/ 25 November 2012

DA unsure of fracking stance

The DA is to debate the issue of fracking in the Karoo after a resolution passed stated the party's support for it
The DA is to debate the issue of fracking in the Karoo after a resolution passed stated the party's support for it

The Democratic Alliance's federal congress is debating the party's stance on controversial hydraulic fracking in the Karoo – after a resolution supporting the process was passed without correct procedures being followed.

"Certain delegates were unable to voice their opinions on the matter, so we shall lead a short debate after lunch to resolve this matter," DA federal chairperson Wilmot James told delegates on Sunday.

The congress originally resolved to change the party's stance on the process from opposing to supporting fracking.

"Fracking must happen, but … in a responsible way," Robin Carlisle, Western Cape minister of transport and public works told the congress earlier in the day.

While resolution 24 originally proposed no fracking until certain conditions were met, it was changed to the party being in full support of the process provided certain conditions were met.

Main provisions the DA seeks to be met before fracking is undertaken are:

  • A strategic environmental assessment to eliminate all "unknowns" and facilitate responsible decision making;
  • Fracking be undertaken in accordance with land use planning by local and provincial authorities; and
  • Appropriate legislation be put in place to govern fracking, with tough penalties implemented for contravention of said laws.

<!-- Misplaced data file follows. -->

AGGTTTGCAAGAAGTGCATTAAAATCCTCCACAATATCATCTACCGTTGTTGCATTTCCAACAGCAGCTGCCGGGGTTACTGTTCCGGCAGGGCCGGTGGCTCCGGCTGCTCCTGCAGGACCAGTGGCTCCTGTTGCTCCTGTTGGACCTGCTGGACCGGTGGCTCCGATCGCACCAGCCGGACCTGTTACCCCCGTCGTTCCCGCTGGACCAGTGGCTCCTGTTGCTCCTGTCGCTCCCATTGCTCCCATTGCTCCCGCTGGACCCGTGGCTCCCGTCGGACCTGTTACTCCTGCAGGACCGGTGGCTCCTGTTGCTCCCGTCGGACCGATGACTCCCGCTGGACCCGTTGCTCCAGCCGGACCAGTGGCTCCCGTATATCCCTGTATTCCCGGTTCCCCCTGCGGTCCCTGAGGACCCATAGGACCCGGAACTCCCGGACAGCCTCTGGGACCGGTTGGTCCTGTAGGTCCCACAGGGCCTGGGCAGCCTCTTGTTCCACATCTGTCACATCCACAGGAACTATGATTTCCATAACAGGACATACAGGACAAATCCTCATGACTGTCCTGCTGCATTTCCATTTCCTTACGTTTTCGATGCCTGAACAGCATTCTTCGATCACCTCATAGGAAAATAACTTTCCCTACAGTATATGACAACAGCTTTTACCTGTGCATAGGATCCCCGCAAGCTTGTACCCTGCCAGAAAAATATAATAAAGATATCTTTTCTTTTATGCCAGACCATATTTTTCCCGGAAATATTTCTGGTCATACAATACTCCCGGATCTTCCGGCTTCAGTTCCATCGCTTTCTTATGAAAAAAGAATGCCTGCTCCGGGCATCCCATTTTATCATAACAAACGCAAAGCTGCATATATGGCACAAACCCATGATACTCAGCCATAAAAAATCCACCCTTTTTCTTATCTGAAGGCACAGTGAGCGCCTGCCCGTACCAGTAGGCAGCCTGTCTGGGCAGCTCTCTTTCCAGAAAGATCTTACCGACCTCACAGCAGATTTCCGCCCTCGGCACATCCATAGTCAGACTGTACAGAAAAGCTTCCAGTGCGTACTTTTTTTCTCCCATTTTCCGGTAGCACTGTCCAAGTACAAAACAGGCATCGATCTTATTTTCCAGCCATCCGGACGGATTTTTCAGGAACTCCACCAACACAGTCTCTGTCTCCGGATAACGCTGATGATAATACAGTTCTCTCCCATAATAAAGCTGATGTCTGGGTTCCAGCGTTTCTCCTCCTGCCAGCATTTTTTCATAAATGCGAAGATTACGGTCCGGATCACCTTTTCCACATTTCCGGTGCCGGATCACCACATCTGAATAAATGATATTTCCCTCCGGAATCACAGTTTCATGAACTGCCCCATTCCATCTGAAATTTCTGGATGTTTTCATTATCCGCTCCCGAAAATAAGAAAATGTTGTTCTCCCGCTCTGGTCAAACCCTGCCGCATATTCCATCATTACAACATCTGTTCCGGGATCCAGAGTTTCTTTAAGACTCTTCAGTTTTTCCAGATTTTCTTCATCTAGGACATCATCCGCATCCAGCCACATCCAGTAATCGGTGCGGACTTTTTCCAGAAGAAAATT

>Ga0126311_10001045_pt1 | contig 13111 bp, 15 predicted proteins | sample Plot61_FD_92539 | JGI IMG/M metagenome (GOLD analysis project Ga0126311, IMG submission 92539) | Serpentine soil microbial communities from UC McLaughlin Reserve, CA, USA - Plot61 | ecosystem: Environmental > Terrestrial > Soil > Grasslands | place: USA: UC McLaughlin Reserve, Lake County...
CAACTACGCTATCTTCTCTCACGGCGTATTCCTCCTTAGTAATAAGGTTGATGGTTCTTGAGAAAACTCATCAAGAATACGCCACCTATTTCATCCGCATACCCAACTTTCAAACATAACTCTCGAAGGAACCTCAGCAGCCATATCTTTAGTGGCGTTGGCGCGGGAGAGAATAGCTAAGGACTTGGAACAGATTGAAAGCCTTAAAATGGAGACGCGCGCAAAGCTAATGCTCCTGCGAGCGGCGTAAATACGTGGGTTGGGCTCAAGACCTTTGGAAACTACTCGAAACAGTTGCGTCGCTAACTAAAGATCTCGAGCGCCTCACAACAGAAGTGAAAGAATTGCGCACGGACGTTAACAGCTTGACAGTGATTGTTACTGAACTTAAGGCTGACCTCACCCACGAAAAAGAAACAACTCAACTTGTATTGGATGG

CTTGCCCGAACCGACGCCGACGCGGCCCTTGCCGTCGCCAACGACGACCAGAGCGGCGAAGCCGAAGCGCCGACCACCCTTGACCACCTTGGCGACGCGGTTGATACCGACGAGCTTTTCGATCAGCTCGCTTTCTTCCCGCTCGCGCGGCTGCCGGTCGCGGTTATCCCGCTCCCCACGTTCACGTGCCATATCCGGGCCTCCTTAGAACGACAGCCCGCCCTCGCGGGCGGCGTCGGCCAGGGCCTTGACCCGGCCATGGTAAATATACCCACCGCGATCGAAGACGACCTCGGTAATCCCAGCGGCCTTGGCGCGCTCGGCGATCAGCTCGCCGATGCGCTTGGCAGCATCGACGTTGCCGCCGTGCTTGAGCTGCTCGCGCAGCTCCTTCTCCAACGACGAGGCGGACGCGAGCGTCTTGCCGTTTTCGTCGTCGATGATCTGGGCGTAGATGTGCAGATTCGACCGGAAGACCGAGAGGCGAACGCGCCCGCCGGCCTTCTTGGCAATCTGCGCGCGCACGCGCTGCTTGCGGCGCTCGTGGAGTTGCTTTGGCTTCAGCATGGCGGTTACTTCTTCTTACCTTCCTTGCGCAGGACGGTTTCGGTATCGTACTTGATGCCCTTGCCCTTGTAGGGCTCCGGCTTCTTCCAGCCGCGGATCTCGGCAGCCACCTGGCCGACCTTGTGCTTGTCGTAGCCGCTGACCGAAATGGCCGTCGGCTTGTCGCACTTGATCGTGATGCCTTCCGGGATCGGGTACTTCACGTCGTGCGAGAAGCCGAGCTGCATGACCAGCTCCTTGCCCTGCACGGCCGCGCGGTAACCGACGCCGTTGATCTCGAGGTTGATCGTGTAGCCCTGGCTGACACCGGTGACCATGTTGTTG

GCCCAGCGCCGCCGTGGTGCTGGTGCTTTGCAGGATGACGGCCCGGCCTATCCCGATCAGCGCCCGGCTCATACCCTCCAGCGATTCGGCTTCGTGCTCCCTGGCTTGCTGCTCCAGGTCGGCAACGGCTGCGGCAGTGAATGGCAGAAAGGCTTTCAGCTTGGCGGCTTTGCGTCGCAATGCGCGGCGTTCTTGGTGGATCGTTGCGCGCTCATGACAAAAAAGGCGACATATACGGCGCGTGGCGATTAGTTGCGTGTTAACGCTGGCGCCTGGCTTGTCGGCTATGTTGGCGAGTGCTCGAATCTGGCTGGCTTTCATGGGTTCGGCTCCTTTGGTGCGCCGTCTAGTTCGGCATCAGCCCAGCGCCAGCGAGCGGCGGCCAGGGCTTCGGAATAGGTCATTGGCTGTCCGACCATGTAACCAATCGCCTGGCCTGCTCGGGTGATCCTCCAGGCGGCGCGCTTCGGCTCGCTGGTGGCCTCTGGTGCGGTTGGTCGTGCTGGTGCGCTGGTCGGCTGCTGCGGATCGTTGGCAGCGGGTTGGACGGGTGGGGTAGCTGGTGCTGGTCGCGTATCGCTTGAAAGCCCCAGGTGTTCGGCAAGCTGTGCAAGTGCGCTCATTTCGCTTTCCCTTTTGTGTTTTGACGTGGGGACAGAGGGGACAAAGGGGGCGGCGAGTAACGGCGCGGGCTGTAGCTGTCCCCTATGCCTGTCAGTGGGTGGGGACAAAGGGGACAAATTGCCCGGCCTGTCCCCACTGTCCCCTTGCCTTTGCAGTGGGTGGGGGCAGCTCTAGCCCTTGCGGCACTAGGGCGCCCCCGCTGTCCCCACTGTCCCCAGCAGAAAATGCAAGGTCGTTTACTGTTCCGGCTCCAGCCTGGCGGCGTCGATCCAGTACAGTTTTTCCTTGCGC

The move by the opposition party follows a September decision by Cabinet to drop a moratorium placed on the process.

A number of gas and oil companies, including Shell, Falcon Gas and Oil, and Sasol had applied for prospecting rights over areas of the Karoo when the department of mineral resources instituted the moratorium last year.

Fracking uses a mixture of sand, chemicals and vast quantities of water to release shale gas reserves trapped underground.

Gas is seen by many, including South Africa's national planning commission, as a means to bridge the country's electricity supply shortages.

Critics fear the process of fracking will contaminate water supplies in an already dry area, and damage air quality.

But, James Lorimer, the DA spokesperson for Mineral Resource, downplayed the change though, arguing that it was mere "semantics".

"We have a lot more terms for governing this process, so it’s not a case of us backing down on the potential for environmental disaster," Lorimer tod the Mail & Guardian.

Lorimer added the DA could not ignore the potential job creation and economic development that could be enjoyed through fracking.

"We cannot be seen to be against the prospect of massive job creation and economic opportunities for the people of South Africa," he said.

Lorimer also argued there was added pessimism directed towards fracking based on the current government's performance.

"This government has a terrible record of economic stewardship," he said. "But that should not be the reason we say no to the possibilities fracking provides."